The popularity of books on the various battlefronts continues. While a cynic might think that after so many years it is unlikely that any substantial new information can be gleaned, an examination of recent titles shows that not to be the case. Historians have placed greater emphasis on issues such as logistics, operational concepts, and investigating previously neglected archival sources, resulting in a surge in the quantity and quality of what some call the “hard” military history.
Holger H. Herwig (The Marne, 1914: The Opening of World War I and the Battle That Changed the World) places the opening battles of the war in detailed context, demonstrating both how the infamous Schlieffen Plan broke down and the lengths to which the French went to disrupt Germany’s strategy of fighting a short war. In addition to providing a day-by-day account of the politics, strategy, and command structure of the British army in 1916, Robin Prior and Trevor Wilson’s The Somme demonstrates the role of civilian leadership in pushing for a great Western offensive. They revise the traditional account of British troops being ordered to march shoulder to shoulder to their doom on July 1, replacing it with a picture of poor tactical coherence among the British commanders and faulty battle preparations that left German defenses intact on the day of attack.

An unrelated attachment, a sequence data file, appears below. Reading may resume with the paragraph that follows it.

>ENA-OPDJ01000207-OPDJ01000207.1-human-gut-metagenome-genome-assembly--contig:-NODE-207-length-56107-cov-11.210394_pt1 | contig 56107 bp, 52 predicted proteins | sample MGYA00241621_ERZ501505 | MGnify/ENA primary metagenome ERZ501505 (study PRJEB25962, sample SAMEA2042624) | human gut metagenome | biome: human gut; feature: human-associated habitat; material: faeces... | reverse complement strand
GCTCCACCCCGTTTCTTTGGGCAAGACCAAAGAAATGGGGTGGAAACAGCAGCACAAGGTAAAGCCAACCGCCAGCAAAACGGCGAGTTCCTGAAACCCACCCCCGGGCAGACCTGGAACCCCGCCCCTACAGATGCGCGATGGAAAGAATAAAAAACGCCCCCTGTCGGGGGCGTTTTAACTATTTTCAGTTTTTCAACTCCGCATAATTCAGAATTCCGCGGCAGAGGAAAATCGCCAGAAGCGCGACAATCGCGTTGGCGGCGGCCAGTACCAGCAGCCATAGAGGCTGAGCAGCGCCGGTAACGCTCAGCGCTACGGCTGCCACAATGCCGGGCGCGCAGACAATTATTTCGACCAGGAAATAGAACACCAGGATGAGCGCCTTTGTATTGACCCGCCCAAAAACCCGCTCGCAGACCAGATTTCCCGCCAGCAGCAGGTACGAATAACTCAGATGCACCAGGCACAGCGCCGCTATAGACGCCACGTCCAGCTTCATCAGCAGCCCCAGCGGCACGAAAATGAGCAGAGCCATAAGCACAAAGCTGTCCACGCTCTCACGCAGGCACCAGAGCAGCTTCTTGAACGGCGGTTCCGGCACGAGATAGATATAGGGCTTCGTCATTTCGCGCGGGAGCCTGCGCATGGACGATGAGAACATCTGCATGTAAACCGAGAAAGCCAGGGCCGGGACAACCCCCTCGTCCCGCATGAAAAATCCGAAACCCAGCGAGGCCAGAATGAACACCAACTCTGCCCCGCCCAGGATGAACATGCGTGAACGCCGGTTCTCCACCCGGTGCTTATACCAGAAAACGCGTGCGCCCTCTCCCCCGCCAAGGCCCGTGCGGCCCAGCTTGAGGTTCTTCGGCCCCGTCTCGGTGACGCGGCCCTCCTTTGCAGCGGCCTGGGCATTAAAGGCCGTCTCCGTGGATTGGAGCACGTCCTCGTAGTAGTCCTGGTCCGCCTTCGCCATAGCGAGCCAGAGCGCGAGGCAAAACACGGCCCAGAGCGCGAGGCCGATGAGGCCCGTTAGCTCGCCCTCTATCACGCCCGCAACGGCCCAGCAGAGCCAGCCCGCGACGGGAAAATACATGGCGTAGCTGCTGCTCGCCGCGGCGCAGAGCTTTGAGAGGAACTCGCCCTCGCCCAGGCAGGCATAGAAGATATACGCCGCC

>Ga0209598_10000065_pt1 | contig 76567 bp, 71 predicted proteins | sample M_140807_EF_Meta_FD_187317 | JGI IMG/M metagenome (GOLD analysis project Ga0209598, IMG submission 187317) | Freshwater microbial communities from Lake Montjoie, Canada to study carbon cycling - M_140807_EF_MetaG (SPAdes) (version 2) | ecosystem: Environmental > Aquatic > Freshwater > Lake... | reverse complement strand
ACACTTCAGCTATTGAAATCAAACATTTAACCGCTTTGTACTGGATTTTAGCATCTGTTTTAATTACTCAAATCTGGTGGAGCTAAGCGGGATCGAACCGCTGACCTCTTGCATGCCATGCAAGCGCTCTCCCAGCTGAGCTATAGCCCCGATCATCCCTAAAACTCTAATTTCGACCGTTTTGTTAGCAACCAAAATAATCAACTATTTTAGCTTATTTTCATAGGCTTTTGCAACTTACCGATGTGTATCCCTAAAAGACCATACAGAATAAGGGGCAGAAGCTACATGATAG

Michael S. Neiberg’s The Second Battle of the Marne is a revisionist account of one of the pivotal battles of the last year of the war. Popular accounts of the French Army in 1918 describe it as a spent force, dependent on the British and waiting for the Americans. Neiberg’s meticulous account of the battle not only demonstrates how the appointment of Ferdinand Foch helped contain the German offensive, it rehabilitates the fighting quality of the French army. Robert H. Ferrell (America’s Deadliest Battle: Meuse-Argonne, 1918) integrates the economic and industrial flaws in the U.S. war effort, which deprived U.S. combat troops of adequate equipment, with a stinging indictment of the American command structure’s ability to engage in a learning curve for operational effectiveness. The result was the battle in the Meuse-Argonne, which cost the American Expeditionary Forces over 26,000 killed.